Couples who are separating or divorcing often disagree about who gets the pet. In some extreme cases, one spouse will abuse the pet, using custody as a weapon. A few states, Illinois among them, have laws that protect animals in domestic violence situations. Fortunately, those cases are few and far between. Most of the time, when a pet enters the picture, he or she is the subject of a custody and visitation arrangement.
The last few years have seen a growing number of pet custody cases, according to anecdotal evidence. One attorney says he's seen a 15 percent jump over the past five years. He has his theories about the reason for the trend, too: an increase in "unconventional" unions, in which the partners treat their pets as if they were children.
Whatever the reason for the uptick, family courts are treating pets differently, too. Judges and mediators are not surprised to hear couples argue over custody and visitation schedules. Some say they see couples agree on houses, debt and children but disagree on the subject of the family companion animal.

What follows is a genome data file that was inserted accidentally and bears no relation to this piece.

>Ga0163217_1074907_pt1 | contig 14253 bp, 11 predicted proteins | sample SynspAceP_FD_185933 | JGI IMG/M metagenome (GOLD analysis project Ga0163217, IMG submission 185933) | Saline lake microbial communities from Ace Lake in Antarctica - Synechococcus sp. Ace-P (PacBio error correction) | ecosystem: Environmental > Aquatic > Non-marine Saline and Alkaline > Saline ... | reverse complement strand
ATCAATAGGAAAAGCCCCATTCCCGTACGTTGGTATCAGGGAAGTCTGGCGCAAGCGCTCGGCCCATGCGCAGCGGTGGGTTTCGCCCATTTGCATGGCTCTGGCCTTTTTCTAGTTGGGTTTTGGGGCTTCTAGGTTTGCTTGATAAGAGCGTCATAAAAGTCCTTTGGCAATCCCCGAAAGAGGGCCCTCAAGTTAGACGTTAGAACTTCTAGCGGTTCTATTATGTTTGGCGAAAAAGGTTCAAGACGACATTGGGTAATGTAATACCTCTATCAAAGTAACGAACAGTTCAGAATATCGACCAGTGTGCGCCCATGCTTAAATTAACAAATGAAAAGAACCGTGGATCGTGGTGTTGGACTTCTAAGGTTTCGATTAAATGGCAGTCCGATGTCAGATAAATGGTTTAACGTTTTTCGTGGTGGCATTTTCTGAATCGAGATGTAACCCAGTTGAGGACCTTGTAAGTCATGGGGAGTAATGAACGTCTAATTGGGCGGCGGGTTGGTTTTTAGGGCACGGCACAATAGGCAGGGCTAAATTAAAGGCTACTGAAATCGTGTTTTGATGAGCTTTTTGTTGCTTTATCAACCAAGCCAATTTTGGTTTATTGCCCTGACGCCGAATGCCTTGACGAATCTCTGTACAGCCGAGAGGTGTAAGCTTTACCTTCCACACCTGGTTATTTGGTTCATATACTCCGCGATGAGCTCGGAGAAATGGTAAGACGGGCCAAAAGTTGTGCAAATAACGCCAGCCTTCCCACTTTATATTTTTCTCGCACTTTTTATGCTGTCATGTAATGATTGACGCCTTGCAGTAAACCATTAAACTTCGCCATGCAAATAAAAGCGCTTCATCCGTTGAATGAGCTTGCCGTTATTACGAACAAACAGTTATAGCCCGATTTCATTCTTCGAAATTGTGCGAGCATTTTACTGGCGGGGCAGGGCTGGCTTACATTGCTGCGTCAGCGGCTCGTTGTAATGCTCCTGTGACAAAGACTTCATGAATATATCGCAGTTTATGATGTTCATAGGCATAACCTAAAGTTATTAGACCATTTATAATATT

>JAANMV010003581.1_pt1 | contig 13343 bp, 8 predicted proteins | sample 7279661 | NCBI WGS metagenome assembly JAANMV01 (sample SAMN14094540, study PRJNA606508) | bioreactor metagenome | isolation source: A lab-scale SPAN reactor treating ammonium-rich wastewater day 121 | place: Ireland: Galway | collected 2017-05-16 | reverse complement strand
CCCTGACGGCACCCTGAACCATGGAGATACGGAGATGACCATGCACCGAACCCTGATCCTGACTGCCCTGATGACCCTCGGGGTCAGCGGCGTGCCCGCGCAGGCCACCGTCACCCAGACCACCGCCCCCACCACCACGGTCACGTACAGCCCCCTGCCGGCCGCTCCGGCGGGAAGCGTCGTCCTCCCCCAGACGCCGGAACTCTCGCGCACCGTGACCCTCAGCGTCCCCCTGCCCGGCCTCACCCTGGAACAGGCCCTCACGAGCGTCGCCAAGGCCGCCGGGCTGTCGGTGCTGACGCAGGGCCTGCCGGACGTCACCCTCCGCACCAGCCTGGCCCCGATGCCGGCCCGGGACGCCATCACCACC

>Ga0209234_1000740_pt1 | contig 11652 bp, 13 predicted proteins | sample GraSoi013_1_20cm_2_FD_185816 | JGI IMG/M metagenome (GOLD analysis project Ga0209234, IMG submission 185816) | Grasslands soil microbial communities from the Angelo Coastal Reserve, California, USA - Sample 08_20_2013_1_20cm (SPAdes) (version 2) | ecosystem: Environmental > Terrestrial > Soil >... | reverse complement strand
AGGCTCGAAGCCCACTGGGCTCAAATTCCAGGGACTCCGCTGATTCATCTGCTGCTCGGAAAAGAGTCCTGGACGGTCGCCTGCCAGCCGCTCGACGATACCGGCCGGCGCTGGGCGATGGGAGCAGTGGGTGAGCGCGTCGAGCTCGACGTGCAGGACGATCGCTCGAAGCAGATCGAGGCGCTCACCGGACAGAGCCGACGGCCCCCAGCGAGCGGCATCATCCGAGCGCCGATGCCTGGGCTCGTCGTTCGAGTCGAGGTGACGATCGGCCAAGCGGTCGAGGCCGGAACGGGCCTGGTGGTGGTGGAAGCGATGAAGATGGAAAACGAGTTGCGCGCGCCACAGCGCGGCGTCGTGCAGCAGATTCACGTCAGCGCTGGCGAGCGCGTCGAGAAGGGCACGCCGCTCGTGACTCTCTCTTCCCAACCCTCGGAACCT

When there are children involved, courts will often put the pet with the children. Shared custody of children = shared custody of dog. If the ex-spouses live far apart, the travel can get complicated. People will find a way to cope, though, until lawmakers realize it's time to address the issue in statute or family court guidelines.
As an aside: The adjustment can be hard for the pet. Animal experts suggest that exes with shared custody have identical bowls and toys at each house. If the pet has a favorite blanket, it should probably travel with him. Creating a sense of stability will help to avoid any behavioral issues.
Source: Associated Press, "Divorce lawyers: Pet custody cases increasing," Sue Manning, Feb. 28, 2012